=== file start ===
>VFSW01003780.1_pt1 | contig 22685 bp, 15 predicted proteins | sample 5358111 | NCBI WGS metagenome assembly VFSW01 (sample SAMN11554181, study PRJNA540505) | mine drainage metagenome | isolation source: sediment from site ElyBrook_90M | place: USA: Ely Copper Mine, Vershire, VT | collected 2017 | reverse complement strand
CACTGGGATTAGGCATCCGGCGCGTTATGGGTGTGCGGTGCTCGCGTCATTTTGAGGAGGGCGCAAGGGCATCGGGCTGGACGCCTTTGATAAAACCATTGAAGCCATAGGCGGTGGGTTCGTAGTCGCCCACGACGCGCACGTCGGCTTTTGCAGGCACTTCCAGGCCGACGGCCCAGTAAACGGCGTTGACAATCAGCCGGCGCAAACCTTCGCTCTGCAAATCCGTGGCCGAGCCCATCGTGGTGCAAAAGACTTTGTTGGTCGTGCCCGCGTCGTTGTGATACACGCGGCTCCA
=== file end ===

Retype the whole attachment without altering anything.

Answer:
>VFSW01003780.1_pt1 | contig 22685 bp, 15 predicted proteins | sample 5358111 | NCBI WGS metagenome assembly VFSW01 (sample SAMN11554181, study PRJNA540505) | mine drainage metagenome | isolation source: sediment from site ElyBrook_90M | place: USA: Ely Copper Mine, Vershire, VT | collected 2017 | reverse complement strand
CACTGGGATTAGGCATCCGGCGCGTTATGGGTGTGCGGTGCTCGCGTCATTTTGAGGAGGGCGCAAGGGCATCGGGCTGGACGCCTTTGATAAAACCATTGAAGCCATAGGCGGTGGGTTCGTAGTCGCCCACGACGCGCACGTCGGCTTTTGCAGGCACTTCCAGGCCGACGGCCCAGTAAACGGCGTTGACAATCAGCCGGCGCAAACCTTCGCTCTGCAAATCCGTGGCCGAGCCCATCGTGGTGCAAAAGACTTTGTTGGTCGTGCCCGCGTCGTTGTGATACACGCGGCTCCA